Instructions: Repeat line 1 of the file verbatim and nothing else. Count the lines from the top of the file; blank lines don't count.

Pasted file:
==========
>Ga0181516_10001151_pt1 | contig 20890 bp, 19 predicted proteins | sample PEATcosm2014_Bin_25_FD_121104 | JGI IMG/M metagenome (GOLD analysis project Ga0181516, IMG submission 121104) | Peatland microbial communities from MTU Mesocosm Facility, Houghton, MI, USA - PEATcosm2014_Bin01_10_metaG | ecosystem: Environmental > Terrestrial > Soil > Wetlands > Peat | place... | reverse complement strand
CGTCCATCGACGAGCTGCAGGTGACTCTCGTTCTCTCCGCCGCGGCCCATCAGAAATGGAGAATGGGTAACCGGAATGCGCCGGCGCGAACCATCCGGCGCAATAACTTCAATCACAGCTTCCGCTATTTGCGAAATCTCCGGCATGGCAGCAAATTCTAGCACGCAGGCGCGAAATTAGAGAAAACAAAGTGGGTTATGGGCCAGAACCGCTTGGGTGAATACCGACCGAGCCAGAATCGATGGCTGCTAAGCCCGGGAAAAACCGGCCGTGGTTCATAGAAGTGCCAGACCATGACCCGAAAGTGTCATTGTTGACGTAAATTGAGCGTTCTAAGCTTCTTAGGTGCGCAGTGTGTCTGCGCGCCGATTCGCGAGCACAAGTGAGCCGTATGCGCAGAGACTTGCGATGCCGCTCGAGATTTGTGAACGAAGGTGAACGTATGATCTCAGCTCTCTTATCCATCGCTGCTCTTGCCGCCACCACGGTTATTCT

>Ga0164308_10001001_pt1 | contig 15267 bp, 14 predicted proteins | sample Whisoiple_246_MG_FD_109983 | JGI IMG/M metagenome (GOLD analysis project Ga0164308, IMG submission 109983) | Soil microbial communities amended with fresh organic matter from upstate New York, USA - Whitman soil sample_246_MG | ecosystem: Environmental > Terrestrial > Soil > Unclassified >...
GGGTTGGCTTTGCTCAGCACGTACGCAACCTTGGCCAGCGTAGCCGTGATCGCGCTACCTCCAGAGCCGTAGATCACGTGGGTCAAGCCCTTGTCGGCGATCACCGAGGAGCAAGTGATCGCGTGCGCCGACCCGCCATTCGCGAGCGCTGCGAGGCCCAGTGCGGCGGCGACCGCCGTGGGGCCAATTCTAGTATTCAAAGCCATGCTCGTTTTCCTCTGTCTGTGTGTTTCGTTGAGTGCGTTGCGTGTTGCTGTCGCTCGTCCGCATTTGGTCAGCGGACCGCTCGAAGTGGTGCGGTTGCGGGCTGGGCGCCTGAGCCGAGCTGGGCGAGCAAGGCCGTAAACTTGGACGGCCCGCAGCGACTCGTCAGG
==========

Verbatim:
>Ga0181516_10001151_pt1 | contig 20890 bp, 19 predicted proteins | sample PEATcosm2014_Bin_25_FD_121104 | JGI IMG/M metagenome (GOLD analysis project Ga0181516, IMG submission 121104) | Peatland microbial communities from MTU Mesocosm Facility, Houghton, MI, USA - PEATcosm2014_Bin01_10_metaG | ecosystem: Environmental > Terrestrial > Soil > Wetlands > Peat | place... | reverse complement strand